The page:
The role of the church then becomes in the final analysis, the place and the body that gives specific articulation to God’s reconciling the world through Christ whether through preaching, teaching, liturgical practice, or theological explication. In short, the church in its foremost vocation is the called institution whereby God’s “word is repeatedly spoken, expounded, interpreted and disseminated until the end of the world” (p. 288). Given the importance of the lived experience of faith in the midst of an inescapably worldly setting, the church on Bonhoeffer’s reading plays an extremely important role. Specifically, it gives voice to the reality that shapes the identity and world view of those called to the various vocations where God places them in both confirming and conforming them to their most fundamental role as living members of the body of Christ.

In sum, Bonhoeffer calls Christians to be in the world but not of it. This is a mandate that as potential, yet never this side of the eschaton fully realized, has much to offer in bringing greater concord to the discordant sectors in American Protestantism that keep the fundamentalist-modernist divide so indelibly intact. It also holds the prospect of lending clarity to a common Protestant identity rooted in the priesthood of the laity through a theology of vocation grounded in the original vision of the Reformation. Bonhoeffer’s stance has the added benefit as serving as a mediating link between the ontological radicalism of Barth’s unequivocal embrace of biblical revelation and the pragmatic Christian realism of Reinhold Niebuhr.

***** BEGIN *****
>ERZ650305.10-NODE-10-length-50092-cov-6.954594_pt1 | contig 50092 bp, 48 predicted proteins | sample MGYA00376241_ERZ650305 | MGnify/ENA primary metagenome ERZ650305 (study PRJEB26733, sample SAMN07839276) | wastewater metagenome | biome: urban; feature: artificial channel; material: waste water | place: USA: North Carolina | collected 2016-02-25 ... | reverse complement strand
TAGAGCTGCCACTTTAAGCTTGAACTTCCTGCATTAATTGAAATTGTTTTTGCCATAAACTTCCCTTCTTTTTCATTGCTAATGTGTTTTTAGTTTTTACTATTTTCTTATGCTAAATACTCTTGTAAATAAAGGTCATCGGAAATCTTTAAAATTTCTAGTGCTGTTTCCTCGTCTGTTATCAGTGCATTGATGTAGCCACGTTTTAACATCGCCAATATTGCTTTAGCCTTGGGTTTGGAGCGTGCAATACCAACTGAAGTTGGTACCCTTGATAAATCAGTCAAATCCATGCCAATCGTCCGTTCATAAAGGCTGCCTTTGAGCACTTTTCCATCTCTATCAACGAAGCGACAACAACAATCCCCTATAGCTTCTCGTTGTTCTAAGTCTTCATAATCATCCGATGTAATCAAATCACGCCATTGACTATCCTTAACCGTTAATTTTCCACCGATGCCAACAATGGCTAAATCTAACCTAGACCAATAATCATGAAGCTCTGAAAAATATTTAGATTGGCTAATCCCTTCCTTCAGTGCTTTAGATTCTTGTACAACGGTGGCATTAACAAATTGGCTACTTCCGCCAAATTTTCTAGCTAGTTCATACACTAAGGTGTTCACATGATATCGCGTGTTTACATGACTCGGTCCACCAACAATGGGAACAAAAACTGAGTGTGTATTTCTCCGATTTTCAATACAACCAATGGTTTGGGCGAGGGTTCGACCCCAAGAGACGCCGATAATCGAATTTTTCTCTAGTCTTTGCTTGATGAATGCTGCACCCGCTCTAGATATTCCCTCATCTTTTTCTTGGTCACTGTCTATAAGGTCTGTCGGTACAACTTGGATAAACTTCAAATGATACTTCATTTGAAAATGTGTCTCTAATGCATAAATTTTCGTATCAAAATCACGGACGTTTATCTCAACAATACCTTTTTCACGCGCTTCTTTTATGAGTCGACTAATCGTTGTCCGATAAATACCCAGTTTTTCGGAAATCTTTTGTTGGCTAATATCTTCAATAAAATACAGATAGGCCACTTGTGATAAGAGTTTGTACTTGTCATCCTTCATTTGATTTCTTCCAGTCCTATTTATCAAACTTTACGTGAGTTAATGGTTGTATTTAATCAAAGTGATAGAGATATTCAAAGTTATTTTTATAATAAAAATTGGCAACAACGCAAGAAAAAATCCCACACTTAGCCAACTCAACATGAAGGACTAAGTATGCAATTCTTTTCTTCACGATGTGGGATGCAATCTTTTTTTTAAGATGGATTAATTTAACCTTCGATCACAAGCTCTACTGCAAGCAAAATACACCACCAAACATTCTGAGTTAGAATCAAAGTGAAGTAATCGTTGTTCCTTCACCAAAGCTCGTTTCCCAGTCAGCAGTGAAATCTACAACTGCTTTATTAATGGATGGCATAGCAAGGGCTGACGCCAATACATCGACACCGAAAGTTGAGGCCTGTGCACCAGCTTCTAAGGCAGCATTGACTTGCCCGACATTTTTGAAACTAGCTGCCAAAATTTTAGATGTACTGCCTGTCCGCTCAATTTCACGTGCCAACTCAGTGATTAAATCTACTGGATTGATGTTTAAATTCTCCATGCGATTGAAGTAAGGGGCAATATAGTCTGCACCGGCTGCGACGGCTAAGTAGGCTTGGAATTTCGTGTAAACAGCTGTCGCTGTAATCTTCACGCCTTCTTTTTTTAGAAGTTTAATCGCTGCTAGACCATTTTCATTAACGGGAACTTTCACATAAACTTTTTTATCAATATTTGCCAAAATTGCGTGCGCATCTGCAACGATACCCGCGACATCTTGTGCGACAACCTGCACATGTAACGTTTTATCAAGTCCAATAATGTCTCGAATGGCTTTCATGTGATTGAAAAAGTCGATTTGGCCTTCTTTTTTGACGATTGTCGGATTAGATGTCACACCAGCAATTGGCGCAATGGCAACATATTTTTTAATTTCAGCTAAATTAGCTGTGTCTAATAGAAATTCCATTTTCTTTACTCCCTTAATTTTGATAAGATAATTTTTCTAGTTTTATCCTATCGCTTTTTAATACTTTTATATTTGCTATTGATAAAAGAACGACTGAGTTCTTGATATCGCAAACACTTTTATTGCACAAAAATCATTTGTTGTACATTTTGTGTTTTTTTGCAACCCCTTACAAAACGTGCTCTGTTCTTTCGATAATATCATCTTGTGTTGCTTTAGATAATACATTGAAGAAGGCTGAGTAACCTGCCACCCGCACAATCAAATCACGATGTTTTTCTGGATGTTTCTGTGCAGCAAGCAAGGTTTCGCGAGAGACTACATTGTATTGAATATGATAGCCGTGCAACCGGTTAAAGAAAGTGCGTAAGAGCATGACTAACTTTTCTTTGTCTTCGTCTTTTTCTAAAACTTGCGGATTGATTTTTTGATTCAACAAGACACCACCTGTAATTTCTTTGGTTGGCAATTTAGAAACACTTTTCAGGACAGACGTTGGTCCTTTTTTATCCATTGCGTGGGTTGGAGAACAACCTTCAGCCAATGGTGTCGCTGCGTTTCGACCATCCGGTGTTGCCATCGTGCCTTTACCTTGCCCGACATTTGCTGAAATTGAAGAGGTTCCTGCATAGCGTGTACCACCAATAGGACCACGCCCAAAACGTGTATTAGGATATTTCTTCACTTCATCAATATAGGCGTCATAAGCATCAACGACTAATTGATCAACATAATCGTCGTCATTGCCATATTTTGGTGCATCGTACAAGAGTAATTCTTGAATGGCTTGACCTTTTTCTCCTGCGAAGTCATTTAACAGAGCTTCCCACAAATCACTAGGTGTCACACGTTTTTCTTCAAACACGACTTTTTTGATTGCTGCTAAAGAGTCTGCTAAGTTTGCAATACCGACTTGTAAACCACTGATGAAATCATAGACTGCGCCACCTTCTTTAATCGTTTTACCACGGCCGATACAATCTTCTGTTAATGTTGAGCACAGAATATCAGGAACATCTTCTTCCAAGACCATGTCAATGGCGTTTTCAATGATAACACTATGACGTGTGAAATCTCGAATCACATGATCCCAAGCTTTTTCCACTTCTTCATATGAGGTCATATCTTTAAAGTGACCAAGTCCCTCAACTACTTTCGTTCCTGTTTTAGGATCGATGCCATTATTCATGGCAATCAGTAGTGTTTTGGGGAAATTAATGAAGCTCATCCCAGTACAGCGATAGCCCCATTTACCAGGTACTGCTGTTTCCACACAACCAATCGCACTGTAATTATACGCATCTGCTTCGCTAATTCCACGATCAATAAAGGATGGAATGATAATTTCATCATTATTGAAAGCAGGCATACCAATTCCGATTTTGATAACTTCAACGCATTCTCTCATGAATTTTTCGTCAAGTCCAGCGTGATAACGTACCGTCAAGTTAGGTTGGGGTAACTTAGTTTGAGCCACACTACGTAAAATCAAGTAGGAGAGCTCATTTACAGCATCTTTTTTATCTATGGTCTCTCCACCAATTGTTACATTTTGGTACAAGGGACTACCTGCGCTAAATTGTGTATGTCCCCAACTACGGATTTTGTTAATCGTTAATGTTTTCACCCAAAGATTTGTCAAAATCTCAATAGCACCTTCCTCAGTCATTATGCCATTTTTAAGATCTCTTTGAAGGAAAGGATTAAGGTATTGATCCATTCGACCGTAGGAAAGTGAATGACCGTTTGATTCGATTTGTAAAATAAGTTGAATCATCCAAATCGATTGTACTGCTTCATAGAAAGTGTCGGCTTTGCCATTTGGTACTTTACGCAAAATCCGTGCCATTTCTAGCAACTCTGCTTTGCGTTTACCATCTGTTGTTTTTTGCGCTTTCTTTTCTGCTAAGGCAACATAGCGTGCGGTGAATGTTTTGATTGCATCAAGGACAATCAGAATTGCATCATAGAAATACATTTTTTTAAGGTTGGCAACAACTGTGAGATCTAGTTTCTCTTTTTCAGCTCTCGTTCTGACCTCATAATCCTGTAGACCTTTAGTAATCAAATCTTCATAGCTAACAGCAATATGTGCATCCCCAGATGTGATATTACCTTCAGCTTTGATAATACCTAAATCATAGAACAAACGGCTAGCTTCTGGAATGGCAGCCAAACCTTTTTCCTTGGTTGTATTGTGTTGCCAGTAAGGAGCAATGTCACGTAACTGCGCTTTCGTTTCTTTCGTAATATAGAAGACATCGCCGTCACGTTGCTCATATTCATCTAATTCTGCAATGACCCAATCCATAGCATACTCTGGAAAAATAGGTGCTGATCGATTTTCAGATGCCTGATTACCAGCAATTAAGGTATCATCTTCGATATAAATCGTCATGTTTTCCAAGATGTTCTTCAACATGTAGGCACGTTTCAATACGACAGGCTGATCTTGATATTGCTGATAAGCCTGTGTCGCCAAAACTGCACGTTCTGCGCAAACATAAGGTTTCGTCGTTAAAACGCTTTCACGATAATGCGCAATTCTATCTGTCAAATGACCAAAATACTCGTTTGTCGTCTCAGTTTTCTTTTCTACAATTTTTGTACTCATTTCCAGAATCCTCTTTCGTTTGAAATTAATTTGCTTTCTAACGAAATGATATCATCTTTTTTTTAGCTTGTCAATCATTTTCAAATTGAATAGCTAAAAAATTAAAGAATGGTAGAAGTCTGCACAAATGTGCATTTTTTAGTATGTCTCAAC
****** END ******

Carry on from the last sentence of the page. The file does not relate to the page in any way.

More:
Wednesday, March 2, 2011

Reading Calvin Through the Prism of History and Faith

In my reading I am moving backward from the English Puritans to Calvin's Institutes. I read two abridged versions of the Institutes (about 250 pages each) and thought it was time to tackle the entire work whole for which I am planning several months. I'm working with the Henry Beveridge translated which is amiable in one volume from Eerdman's

Perhaps the following might be of some interest from Book One, Ch 14 where previously Calvin had been wearily taking on various heterodox positions challenging his understanding of the orthodox position on the mystery and revelation of the Trinity. Throughout the Institutes, Calvin seems quick to point out the gap between our knowledge and the unfathomable depth of God's awesome reality in which even the most professedly faithful catch only a glimpse or two. He says, "For though our eyes, in whatsoever direction they turn, are forced to behold the works of God, we see how fleeting our attention is, and how quickly pious thoughts, if any arise, vanish away." One might think that a holy God who made man and woman in his own image would have embedded human consciousness with the power to remain intimately connected to himself. If so that would make the gap twe all experience in our allegience to God through our flawed First Adamic fallen identity "as inconsistent with the power of God." Thus the conceit of human consciousness when it seeks to unravel the mystery of God's revelation on its own terms.